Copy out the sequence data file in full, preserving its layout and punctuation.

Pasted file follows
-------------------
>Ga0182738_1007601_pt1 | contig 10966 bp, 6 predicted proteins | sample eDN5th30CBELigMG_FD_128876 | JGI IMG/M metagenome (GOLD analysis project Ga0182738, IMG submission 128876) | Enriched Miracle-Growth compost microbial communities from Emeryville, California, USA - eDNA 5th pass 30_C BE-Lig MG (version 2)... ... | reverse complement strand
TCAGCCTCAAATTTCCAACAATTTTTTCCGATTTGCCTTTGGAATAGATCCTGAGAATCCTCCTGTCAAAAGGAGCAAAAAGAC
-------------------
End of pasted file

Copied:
>Ga0182738_1007601_pt1 | contig 10966 bp, 6 predicted proteins | sample eDN5th30CBELigMG_FD_128876 | JGI IMG/M metagenome (GOLD analysis project Ga0182738, IMG submission 128876) | Enriched Miracle-Growth compost microbial communities from Emeryville, California, USA - eDNA 5th pass 30_C BE-Lig MG (version 2)... ... | reverse complement strand
TCAGCCTCAAATTTCCAACAATTTTTTCCGATTTGCCTTTGGAATAGATCCTGAGAATCCTCCTGTCAAAAGGAGCAAAAAGAC